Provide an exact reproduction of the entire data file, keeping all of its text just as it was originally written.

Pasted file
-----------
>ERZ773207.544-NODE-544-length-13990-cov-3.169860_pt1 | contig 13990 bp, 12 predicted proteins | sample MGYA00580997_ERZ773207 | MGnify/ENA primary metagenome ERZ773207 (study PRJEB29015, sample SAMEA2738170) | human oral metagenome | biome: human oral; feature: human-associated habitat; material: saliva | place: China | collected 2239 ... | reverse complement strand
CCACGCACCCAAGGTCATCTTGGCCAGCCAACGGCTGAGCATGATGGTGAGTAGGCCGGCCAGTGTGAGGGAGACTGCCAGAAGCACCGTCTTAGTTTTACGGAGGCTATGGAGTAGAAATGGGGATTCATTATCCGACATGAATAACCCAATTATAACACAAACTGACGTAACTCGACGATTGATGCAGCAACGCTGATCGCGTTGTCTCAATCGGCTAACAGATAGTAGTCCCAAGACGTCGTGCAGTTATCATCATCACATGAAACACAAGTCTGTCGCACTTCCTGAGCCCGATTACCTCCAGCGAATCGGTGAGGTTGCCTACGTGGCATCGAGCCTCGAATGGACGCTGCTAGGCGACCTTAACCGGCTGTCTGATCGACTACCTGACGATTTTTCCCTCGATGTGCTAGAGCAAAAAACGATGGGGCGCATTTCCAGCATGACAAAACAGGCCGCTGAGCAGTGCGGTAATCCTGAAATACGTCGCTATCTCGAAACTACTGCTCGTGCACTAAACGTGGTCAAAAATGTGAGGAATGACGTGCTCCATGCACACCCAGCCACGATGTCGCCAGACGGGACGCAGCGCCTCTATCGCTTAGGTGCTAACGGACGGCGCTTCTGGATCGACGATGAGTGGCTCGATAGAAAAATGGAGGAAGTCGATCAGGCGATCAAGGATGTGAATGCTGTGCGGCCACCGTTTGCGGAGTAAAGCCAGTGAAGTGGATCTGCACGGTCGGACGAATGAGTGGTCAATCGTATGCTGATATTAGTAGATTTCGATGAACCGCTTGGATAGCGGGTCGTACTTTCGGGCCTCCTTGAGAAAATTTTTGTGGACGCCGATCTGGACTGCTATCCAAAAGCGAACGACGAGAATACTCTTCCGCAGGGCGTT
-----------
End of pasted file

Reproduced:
>ERZ773207.544-NODE-544-length-13990-cov-3.169860_pt1 | contig 13990 bp, 12 predicted proteins | sample MGYA00580997_ERZ773207 | MGnify/ENA primary metagenome ERZ773207 (study PRJEB29015, sample SAMEA2738170) | human oral metagenome | biome: human oral; feature: human-associated habitat; material: saliva | place: China | collected 2239 ... | reverse complement strand
CCACGCACCCAAGGTCATCTTGGCCAGCCAACGGCTGAGCATGATGGTGAGTAGGCCGGCCAGTGTGAGGGAGACTGCCAGAAGCACCGTCTTAGTTTTACGGAGGCTATGGAGTAGAAATGGGGATTCATTATCCGACATGAATAACCCAATTATAACACAAACTGACGTAACTCGACGATTGATGCAGCAACGCTGATCGCGTTGTCTCAATCGGCTAACAGATAGTAGTCCCAAGACGTCGTGCAGTTATCATCATCACATGAAACACAAGTCTGTCGCACTTCCTGAGCCCGATTACCTCCAGCGAATCGGTGAGGTTGCCTACGTGGCATCGAGCCTCGAATGGACGCTGCTAGGCGACCTTAACCGGCTGTCTGATCGACTACCTGACGATTTTTCCCTCGATGTGCTAGAGCAAAAAACGATGGGGCGCATTTCCAGCATGACAAAACAGGCCGCTGAGCAGTGCGGTAATCCTGAAATACGTCGCTATCTCGAAACTACTGCTCGTGCACTAAACGTGGTCAAAAATGTGAGGAATGACGTGCTCCATGCACACCCAGCCACGATGTCGCCAGACGGGACGCAGCGCCTCTATCGCTTAGGTGCTAACGGACGGCGCTTCTGGATCGACGATGAGTGGCTCGATAGAAAAATGGAGGAAGTCGATCAGGCGATCAAGGATGTGAATGCTGTGCGGCCACCGTTTGCGGAGTAAAGCCAGTGAAGTGGATCTGCACGGTCGGACGAATGAGTGGTCAATCGTATGCTGATATTAGTAGATTTCGATGAACCGCTTGGATAGCGGGTCGTACTTTCGGGCCTCCTTGAGAAAATTTTTGTGGACGCCGATCTGGACTGCTATCCAAAAGCGAACGACGAGAATACTCTTCCGCAGGGCGTT